The premise of The Gilded Years by Karin Tanabe immediately grabbed my attention. Set at Vassar at the end of the 19th century, it tells the story of Anita Hemmings the first black women to graduate from the gilded institution. While at Vasser, she passed as white until … well, you know. It is wonderfully researched and I loved the afterword that tells you what parts are made up and what is true.
In particular, I enjoyed the reflections on what it meant to pass. Was it about turning one’s back on one’s true identity? Hiding? Or was it a way to subvert the system? What was it like to live a secret life? And once one starts to pass, how hard is it to stop?
So the story of The Gilded Years is fascinating in itself, but I was a little let down with the writing. It lacked nuance. It was very much set-up, then crisis. Set-up, then crisis. I guess for such a serious topic, I was expecting a meatier execution. Maybe some foreshadowing that was less transparent?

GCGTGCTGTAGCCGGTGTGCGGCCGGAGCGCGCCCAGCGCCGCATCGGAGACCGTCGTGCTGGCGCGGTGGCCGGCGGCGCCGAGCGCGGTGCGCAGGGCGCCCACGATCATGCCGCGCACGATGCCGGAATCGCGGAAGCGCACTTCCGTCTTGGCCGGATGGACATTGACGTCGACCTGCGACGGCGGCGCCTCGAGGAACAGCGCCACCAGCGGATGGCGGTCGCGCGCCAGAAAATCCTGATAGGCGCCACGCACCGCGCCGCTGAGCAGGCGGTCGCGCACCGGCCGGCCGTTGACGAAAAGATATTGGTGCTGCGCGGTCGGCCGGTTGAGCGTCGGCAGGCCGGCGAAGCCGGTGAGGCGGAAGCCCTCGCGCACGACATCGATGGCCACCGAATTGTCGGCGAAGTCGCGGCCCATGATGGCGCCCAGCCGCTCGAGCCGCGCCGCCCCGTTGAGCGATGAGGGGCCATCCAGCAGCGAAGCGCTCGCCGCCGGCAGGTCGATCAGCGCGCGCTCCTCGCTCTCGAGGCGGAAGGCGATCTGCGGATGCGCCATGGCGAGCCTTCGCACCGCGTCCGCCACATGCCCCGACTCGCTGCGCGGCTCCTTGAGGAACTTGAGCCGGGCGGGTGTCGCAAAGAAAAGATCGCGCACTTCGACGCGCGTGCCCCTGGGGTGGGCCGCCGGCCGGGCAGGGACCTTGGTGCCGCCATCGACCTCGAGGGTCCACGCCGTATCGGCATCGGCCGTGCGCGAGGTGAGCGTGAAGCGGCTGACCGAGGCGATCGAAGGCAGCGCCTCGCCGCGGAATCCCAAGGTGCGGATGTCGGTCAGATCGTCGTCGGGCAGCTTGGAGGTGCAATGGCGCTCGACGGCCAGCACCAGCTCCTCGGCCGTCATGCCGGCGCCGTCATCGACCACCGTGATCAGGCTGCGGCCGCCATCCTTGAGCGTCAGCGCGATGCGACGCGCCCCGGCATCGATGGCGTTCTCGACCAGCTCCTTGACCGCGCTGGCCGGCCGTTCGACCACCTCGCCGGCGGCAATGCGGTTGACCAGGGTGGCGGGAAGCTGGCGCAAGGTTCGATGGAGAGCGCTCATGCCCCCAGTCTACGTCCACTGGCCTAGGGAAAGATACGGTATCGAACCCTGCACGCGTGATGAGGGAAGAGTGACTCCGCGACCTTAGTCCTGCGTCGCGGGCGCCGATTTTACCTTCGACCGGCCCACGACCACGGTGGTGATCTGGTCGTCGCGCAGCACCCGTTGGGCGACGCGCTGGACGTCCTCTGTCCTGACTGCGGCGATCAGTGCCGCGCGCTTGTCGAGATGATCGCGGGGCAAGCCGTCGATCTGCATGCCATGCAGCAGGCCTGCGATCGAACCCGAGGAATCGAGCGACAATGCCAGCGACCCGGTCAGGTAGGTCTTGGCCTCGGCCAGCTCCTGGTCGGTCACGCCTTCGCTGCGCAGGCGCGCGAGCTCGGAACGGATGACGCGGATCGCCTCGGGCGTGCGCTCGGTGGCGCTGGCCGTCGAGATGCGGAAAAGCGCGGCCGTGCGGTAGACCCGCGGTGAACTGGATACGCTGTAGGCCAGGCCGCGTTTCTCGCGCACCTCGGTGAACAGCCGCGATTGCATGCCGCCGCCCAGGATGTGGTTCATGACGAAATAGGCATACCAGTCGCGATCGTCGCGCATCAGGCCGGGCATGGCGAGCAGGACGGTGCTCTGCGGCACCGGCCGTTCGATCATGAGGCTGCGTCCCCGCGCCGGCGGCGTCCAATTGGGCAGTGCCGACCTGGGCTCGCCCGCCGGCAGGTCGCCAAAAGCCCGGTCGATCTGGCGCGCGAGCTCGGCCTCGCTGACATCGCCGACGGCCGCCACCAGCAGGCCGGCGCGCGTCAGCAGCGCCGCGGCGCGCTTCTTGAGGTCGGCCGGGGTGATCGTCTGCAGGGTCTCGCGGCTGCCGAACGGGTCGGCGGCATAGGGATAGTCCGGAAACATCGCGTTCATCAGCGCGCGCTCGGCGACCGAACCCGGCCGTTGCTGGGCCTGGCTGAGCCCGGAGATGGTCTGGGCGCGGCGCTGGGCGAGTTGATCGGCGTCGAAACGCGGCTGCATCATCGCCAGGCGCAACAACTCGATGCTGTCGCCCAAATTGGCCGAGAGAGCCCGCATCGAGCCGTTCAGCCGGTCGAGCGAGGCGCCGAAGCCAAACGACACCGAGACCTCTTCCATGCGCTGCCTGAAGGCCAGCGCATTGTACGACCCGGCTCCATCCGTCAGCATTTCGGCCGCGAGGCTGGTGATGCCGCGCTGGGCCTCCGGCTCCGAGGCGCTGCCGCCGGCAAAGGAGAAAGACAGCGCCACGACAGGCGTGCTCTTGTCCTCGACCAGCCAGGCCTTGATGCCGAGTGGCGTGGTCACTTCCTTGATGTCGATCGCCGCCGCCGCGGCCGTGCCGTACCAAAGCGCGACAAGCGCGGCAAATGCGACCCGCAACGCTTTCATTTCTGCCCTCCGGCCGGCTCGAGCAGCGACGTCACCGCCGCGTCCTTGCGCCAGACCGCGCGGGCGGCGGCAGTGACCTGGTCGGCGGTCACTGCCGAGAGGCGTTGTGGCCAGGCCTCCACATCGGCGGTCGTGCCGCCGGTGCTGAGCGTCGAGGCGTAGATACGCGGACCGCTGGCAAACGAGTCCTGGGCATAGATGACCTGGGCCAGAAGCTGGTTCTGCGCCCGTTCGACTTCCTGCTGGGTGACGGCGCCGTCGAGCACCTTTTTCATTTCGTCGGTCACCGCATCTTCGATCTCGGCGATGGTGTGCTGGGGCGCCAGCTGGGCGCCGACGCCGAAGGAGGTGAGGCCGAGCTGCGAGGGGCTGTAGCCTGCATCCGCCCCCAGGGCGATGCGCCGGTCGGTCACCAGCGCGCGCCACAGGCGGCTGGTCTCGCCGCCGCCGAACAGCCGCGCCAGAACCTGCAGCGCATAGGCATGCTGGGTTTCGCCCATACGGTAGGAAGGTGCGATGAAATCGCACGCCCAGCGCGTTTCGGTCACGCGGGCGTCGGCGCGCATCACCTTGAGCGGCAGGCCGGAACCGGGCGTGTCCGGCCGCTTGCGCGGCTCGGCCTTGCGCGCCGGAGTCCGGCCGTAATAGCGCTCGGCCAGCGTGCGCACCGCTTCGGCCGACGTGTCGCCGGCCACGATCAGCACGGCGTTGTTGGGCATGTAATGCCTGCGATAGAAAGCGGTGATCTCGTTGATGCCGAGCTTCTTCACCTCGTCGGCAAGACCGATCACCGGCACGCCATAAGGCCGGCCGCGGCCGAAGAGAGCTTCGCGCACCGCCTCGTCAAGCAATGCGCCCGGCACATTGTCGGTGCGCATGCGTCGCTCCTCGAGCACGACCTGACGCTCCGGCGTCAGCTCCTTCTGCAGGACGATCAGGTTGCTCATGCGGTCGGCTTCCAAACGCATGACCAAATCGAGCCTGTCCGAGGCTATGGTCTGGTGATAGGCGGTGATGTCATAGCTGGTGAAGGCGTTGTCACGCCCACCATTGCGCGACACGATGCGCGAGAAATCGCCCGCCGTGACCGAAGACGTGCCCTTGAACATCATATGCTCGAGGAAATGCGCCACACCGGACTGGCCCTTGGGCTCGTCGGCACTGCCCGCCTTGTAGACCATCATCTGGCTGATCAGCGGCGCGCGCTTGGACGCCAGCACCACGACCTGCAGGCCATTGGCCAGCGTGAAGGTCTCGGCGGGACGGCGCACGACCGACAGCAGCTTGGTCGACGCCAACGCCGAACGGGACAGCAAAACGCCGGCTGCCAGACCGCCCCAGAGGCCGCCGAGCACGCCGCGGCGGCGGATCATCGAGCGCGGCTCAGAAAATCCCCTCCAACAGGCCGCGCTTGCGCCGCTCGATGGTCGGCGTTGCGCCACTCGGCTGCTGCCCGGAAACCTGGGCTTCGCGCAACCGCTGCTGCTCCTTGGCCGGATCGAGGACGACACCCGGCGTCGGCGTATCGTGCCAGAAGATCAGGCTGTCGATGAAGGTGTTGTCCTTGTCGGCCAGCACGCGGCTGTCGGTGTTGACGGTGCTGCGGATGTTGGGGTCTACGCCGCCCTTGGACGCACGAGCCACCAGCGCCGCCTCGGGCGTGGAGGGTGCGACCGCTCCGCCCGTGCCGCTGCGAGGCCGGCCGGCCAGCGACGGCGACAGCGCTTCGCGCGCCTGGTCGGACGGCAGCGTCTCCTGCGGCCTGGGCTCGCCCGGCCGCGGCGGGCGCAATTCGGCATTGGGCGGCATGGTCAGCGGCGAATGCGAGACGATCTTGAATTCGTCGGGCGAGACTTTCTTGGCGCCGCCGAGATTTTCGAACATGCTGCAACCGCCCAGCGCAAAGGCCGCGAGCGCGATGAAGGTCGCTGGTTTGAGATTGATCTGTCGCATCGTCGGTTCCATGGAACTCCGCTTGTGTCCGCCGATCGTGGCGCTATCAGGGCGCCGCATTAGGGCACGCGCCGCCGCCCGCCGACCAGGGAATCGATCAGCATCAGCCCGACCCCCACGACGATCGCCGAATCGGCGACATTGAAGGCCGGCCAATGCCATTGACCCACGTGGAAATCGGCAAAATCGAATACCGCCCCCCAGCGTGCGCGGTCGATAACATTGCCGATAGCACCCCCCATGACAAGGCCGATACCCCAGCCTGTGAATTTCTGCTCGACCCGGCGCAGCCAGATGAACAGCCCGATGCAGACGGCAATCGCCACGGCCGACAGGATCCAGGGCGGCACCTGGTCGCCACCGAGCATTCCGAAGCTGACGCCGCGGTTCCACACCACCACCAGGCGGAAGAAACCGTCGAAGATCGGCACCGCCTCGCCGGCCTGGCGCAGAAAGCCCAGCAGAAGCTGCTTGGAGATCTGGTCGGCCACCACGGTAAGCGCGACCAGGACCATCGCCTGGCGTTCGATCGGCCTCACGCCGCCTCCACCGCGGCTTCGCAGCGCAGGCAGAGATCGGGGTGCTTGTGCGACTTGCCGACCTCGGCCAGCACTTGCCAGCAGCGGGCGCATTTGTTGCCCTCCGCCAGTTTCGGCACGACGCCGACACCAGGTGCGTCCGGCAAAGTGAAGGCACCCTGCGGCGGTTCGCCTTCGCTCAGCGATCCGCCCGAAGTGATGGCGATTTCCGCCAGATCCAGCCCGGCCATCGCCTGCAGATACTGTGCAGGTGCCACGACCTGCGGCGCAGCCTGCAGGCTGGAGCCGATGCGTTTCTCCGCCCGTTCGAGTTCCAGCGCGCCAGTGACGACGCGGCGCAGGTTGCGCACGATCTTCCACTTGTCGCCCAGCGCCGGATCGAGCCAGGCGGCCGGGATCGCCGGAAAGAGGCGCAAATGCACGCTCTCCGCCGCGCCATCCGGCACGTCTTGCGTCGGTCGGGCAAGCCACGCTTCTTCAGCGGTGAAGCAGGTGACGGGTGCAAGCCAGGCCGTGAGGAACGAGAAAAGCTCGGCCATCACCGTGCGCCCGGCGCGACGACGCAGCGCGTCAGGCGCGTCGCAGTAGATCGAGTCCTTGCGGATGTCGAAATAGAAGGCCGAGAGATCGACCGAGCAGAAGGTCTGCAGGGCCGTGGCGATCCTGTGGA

Who would like this book? I know the previous paragraph seems rather harsh. The truth is, I would still recommend The Gilded Book to many readers. People tend to gravitate to lighter reads for the summer season and The Gilded Years would be a great pick for reading on holiday. Light without making you feel stupid. It also really appealed my love of what I call a boarding school book.